Day 3-4: Steps 9-11
Step 9: Short Writer's Workshop: Introduce students to the "Rule of Four" before they put their brainstormed thoughts into complete sentences.
The "Rule of Four" is something I devised to help students stretch their sentences by adding more detail. A sentence that follows the Rule of Four includes information about at least four of the following: who, what, when, where, and why. To follow this rule, students must add detail to their sentence. For example, instead of writing, "My cousins visited me," which includes only who and what, a stretched sentence might be "In the middle of summer, my cousins drove all the way from Chicago to visit my family in Detroit."
Tell students how good authors often follow the "Rule of Four". Read a few pre-selected sentences from The Relatives Came and write them on the board, diagramming each into who, what, when, where, why categories. Model a few more sentences with students helping to stretch each one.
Step 10: Using the reproducible "Story Board" (see printable) students write their events in the correct sequence. Each event should be summarized in one to two sentences. Students can also do a rough sketch of an illustration to go with each event.
Step 11: During peer editing have students check sentences for "The Rule of Four." After writing has been edited and revised, students publish in the form of a comic strip, adding colored illustrations.
Note: Model the comic strip paper's preparation before you have students attempt it. When it is time for the students to create their strip, give each a piece of adding machine tape and have them measure off equally spaced boxes. Each frame should be three inches wide and it is optional to put a border all the around the outside perimeter and between each box. I have students put in the borders, modeling their strips after the Peanuts comic we had used previously on day one.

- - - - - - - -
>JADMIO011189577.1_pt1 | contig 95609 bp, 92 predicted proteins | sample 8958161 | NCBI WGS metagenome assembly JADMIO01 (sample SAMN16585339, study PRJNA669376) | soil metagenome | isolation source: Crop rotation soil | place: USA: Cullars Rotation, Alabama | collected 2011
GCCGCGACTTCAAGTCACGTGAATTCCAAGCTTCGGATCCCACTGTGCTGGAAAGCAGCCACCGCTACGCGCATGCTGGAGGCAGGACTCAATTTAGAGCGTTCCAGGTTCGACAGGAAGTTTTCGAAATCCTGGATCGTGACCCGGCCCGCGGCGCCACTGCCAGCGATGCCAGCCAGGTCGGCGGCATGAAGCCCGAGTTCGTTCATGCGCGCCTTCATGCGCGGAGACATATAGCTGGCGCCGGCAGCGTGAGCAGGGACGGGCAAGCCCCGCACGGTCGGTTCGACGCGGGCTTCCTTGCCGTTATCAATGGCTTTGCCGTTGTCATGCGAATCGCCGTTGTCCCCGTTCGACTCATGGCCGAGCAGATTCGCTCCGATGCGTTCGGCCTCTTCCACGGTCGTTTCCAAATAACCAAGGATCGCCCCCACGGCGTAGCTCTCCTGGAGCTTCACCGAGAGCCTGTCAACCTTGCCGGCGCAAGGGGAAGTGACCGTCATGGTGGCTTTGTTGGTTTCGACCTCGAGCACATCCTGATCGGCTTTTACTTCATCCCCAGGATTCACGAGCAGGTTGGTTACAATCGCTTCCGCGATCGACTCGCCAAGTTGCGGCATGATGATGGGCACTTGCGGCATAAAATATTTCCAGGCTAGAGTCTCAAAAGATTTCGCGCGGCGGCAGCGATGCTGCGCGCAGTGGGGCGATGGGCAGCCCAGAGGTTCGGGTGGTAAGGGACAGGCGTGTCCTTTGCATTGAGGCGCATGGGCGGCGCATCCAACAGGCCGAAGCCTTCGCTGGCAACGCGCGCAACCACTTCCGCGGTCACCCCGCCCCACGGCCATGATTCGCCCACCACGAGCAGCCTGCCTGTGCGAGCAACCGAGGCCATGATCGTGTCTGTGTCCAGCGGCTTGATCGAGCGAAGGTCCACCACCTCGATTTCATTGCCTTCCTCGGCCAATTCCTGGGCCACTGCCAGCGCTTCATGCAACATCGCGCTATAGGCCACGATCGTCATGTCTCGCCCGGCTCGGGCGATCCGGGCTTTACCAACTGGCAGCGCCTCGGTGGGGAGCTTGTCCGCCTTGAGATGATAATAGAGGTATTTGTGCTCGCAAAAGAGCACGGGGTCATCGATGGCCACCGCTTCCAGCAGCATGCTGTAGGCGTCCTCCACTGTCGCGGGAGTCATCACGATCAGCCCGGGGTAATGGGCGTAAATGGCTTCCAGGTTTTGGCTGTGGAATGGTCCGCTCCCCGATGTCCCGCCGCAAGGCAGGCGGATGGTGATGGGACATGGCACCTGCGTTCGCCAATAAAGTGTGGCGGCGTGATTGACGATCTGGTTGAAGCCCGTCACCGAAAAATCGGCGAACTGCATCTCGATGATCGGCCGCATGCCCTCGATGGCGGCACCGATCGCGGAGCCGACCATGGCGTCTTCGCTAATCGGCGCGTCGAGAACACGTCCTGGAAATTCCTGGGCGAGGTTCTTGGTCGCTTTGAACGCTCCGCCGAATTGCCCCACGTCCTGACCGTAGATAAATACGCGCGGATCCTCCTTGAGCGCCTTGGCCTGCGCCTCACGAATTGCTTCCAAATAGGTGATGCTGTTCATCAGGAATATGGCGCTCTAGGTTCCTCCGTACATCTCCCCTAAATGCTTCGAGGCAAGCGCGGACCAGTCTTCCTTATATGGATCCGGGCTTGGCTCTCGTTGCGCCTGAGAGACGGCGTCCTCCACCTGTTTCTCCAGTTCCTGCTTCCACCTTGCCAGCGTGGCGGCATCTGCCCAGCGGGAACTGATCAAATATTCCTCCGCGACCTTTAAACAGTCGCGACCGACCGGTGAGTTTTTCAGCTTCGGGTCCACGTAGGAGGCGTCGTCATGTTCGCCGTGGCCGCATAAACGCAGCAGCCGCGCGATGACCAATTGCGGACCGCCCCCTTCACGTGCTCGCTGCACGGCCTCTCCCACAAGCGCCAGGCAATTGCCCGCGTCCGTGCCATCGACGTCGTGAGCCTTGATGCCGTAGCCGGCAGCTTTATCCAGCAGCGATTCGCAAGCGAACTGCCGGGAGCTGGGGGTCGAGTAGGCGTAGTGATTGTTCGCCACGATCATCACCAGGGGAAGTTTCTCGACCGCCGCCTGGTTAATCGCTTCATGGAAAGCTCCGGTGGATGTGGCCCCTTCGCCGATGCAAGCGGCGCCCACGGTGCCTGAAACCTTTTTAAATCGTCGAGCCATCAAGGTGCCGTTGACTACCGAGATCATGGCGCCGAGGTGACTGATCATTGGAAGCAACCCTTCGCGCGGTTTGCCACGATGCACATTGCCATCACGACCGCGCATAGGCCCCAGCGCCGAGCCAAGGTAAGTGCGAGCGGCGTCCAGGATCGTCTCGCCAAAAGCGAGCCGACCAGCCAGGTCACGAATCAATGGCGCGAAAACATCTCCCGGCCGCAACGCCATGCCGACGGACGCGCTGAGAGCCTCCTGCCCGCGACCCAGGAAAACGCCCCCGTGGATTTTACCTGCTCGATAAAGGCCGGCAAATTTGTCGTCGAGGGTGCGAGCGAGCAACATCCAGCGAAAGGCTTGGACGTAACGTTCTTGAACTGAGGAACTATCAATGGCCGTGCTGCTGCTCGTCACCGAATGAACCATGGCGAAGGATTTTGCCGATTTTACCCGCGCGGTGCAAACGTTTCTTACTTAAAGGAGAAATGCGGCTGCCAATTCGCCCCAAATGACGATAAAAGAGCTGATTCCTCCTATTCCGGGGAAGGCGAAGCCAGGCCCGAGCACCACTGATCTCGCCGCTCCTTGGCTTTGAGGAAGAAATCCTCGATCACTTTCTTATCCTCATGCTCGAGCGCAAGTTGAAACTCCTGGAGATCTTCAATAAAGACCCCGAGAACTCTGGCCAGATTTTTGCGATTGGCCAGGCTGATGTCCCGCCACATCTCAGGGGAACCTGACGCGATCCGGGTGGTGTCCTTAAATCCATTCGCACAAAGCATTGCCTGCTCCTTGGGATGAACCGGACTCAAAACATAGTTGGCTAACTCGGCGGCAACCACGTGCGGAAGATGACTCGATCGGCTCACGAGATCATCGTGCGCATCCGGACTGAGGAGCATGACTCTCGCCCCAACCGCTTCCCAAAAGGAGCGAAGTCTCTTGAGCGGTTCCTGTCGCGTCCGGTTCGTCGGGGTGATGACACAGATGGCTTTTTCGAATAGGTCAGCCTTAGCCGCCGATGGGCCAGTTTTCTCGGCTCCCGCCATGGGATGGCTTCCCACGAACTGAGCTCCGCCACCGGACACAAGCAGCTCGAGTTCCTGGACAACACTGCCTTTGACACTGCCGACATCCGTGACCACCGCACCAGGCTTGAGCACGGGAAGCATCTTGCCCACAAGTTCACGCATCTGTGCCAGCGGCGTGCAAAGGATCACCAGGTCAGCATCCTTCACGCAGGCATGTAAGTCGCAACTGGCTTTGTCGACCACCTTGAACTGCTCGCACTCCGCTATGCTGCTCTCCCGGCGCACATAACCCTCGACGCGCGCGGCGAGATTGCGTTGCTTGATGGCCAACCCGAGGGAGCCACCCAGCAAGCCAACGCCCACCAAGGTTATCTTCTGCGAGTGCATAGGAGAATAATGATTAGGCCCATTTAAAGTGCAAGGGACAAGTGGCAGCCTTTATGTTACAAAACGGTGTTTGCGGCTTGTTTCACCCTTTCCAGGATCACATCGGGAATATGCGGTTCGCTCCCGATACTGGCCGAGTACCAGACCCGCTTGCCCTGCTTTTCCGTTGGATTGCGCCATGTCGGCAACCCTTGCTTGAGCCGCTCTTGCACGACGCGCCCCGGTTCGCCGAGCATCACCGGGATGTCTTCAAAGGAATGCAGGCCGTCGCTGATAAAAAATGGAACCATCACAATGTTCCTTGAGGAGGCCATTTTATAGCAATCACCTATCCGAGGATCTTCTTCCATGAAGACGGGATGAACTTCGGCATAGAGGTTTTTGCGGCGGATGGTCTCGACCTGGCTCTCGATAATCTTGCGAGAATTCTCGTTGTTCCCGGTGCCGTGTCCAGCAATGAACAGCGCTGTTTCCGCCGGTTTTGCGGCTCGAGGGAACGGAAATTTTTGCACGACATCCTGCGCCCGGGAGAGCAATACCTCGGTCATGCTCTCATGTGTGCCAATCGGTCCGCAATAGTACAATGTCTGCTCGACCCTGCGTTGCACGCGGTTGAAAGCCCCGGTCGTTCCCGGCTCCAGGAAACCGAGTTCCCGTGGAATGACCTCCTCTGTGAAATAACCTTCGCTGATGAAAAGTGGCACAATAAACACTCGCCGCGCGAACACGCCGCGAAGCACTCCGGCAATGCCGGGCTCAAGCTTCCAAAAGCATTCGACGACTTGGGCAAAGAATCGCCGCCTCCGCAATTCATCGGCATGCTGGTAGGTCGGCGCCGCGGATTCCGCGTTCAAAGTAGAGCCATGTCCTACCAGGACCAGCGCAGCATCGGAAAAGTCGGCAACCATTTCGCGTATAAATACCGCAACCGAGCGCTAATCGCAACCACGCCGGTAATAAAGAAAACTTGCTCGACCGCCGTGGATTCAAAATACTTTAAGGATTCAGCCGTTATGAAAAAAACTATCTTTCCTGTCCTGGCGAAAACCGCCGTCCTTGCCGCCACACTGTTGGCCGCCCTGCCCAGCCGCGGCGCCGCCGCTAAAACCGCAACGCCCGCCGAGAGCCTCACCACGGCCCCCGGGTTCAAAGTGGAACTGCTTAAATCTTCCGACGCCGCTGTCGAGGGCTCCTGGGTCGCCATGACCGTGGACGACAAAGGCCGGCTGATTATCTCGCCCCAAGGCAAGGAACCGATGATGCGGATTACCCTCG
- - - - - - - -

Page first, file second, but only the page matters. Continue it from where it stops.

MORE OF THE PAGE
Day 5: Culminating Event
Culminating Event: The Relatives Came Family Read-Along
A few minutes before the scheduled start time of our Read-Along, I bring students to the carpet to supposedly review some of the elements of the story. With their backs to the door, I tell them to brainstorm what it would be like to have a surprise visit from relatives they had not seen in awhile. We talk briefly about what kinds of foods they might eat, what activities they could do together, etc.
About this time there is a knock on the door from a parent. Everyone turns and I announce it seems as if we are going to have a surprise visit from some relatives. At this point the relatives come streaming into the room with their baskets, many adorned with kerchiefs around their heads. My absolute favorite part of this whole unit comes at this point when my class is just staring, jaws open trying to figure out what is going on. The stupefied looks turn to complete joy when they realize our visitors are going to be spending the rest of the afternoon with them enjoying a few good books.
Variations: Over the years, I have tried several different scenarios to match the students up with their relatives. Relatives have come to us; we have "unwittingly" stumbled upon the relatives already sitting outside or in the gym on their blankets and so on. Do whatever works best for your classroom or school community.
Teacher Observation: Observe how students work with others during the peer editing process.
Written Outcome: As you check each friendly letter, look for a greeting, a closing, complete sentences, and proper punctuation. Assess how each student correctly summarized a visit with relatives in one paragraph, using sentences that follow the "Rule of Four."